Cover image for
The dictionary of historical and comparative linguistics / R.L. Trask.
Trask, R. L. (Robert Lawrence), 1944-
Chicago : Fitzroy Dearborn, c2000.
viii, 403 p. ; 24 cm.
Includes bibliographical references (p. 373-403).


Material Type
Call Number
Reference Book P143.T775

On Order



First Published in 2000. Routledge is an imprint of Taylor & Francis, an informa company.

Reviews 2

Library Journal Review

Focusing uniquely on historical linguistics, namely, the study of how languages change over time, Trask (A Dictionary of Grammatical Terms in Linguistics) offers an alphabetical dictionary that will best serve those already knowledgeable about linguistics. The author emphasizes terms related to how languages change, such as methods of comparison and reconstruction, philological terms, and terms describing word formation. "Metatypy" and "Northern Cities Shift" are among those entries citing recent trends and scholarship. Prominent language families and individual languages (some extinct) receive coverage, but individual scholars do not, and Trask excludes entries on tagmemics and detailed entries on theories of generative grammar. Definitions range in length from a single short sentence to multiple paragraphs running more than a page. Boldface type indicates cross references to other definitions, highly consistent guides that are especially helpful given the book's lack of an index. The entries are supported by references to a 30-page bibliography and 12 tables. Unfortunately, because the list of tables offers only page numbers with no titles, the tables are less accessible than they should be. In comparison, the Routledge Dictionary of Language and Linguistics, edited by Hadumod Bussmann (Routledge, 1999. 2d ed. ), offers depth and breadth for beginning and advanced readers, while David Crystal's Dictionary of Linguistics and Phonetics (Blackwell, 1997. 4th ed.) is a thorough work addressing a wide audience. Recommended for specialized collections and academic libraries.DMarianne Orme, West Lafayette IN (c) Copyright 2010. Library Journals LLC, a wholly owned subsidiary of Media Source, Inc. No redistribution permitted.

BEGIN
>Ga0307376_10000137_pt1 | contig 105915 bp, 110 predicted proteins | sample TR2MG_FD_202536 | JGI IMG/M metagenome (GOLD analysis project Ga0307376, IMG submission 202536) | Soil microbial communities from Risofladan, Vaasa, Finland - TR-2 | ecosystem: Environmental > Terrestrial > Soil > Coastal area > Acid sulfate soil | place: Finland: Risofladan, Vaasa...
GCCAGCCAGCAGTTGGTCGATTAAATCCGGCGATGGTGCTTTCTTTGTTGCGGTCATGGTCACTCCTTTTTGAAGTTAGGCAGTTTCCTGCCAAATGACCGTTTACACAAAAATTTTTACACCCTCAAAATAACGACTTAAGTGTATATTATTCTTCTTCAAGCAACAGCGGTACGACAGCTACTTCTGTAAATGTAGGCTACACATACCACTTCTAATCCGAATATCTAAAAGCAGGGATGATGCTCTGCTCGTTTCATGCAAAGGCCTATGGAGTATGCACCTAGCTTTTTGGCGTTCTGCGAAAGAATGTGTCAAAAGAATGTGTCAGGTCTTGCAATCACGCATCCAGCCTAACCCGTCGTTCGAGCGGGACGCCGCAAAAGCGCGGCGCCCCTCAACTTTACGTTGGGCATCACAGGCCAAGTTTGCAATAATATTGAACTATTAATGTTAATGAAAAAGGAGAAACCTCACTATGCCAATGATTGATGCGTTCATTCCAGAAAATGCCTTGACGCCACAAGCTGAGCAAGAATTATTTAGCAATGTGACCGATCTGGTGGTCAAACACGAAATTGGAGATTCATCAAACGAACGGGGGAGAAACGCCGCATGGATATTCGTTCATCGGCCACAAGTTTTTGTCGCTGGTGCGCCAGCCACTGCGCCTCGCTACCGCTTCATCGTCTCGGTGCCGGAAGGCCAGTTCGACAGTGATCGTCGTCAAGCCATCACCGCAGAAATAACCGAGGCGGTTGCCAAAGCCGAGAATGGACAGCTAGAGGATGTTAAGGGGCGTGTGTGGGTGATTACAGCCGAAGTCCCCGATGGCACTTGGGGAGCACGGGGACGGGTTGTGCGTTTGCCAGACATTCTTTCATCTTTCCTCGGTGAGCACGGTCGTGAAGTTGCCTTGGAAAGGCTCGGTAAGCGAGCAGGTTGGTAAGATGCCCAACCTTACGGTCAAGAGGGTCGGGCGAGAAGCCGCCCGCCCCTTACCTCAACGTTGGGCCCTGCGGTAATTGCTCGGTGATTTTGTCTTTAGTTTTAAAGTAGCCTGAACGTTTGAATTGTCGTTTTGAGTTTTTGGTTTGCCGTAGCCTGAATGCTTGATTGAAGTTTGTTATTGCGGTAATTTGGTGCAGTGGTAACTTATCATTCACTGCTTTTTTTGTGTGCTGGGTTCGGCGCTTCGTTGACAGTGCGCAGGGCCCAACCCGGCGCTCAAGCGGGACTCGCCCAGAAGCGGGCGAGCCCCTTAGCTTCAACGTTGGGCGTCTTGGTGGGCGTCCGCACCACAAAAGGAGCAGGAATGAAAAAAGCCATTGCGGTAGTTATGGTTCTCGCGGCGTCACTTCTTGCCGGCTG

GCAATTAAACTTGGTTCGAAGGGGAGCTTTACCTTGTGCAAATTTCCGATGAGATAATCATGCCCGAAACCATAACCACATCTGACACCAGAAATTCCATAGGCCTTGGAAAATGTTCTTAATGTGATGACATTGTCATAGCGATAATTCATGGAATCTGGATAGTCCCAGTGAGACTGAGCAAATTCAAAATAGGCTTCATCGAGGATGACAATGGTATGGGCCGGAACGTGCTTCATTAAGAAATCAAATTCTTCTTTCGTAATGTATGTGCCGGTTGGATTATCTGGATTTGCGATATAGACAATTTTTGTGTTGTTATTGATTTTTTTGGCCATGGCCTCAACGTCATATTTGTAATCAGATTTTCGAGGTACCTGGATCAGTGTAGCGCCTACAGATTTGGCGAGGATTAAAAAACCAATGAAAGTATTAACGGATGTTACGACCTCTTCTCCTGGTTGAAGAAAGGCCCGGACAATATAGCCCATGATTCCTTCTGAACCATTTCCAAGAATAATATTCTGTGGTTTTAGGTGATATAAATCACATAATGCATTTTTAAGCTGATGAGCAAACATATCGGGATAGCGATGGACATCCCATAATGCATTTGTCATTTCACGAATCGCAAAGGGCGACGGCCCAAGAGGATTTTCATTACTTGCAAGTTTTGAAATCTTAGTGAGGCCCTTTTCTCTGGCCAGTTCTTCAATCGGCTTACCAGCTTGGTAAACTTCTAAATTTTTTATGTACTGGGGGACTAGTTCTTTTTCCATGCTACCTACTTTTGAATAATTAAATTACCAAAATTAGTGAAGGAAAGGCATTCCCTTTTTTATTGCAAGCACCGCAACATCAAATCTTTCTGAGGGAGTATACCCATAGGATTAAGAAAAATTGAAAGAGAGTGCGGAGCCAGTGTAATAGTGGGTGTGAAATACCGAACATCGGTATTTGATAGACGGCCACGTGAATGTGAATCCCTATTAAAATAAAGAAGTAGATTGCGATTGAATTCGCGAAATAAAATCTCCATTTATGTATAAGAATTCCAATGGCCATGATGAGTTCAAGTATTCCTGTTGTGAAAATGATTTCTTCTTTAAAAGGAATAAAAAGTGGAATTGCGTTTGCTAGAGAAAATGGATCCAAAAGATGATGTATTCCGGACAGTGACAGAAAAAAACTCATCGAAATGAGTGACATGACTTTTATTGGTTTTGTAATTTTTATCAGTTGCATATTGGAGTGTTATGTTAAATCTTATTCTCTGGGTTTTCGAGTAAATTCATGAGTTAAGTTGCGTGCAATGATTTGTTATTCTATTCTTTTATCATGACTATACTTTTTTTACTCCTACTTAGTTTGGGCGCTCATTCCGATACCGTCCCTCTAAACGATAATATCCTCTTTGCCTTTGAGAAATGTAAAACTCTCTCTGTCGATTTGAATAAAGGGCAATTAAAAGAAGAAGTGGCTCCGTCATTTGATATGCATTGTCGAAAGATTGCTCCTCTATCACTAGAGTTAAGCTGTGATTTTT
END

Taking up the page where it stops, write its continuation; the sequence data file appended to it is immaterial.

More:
Choice Review

The first dictionary devoted to historical linguistics, the oldest scholarly branch of the discipline, this book fills a need. Most terms, laws, techniques, and processes that it defines are not listed in existing general or specialized dictionaries of linguistics. These include such tantalizing entries as "cranberry morpheme," "Dante classification," "lower-middle-class crossover," "'only-six' argument," "Northern cities shift," and "upper exit principle." Trask, a prolific author of student dictionaries in linguistics, provides clear definitions, examples, and lively commentary ranging from two lines to about half a page. He defines "pejoration," for example, as "a type of semantic change in which a word comes to denote something more offensive than formerly," and notes that "all of English 'churl,' 'villain' and 'boor' originally meant only 'farm worker,' but all have come to be insults, and much the same is now happening to 'peasant.'" The book includes a brief preface; lists of symbols, abbreviations, and tables; cross-references; and a 30-page bibliography. Although the price may seem high (a paperback edition would be welcome), the book's high quality and uniqueness make this a necessary purchase for all academic and many public libraries. J. M. Alexander; Carnegie Mellon University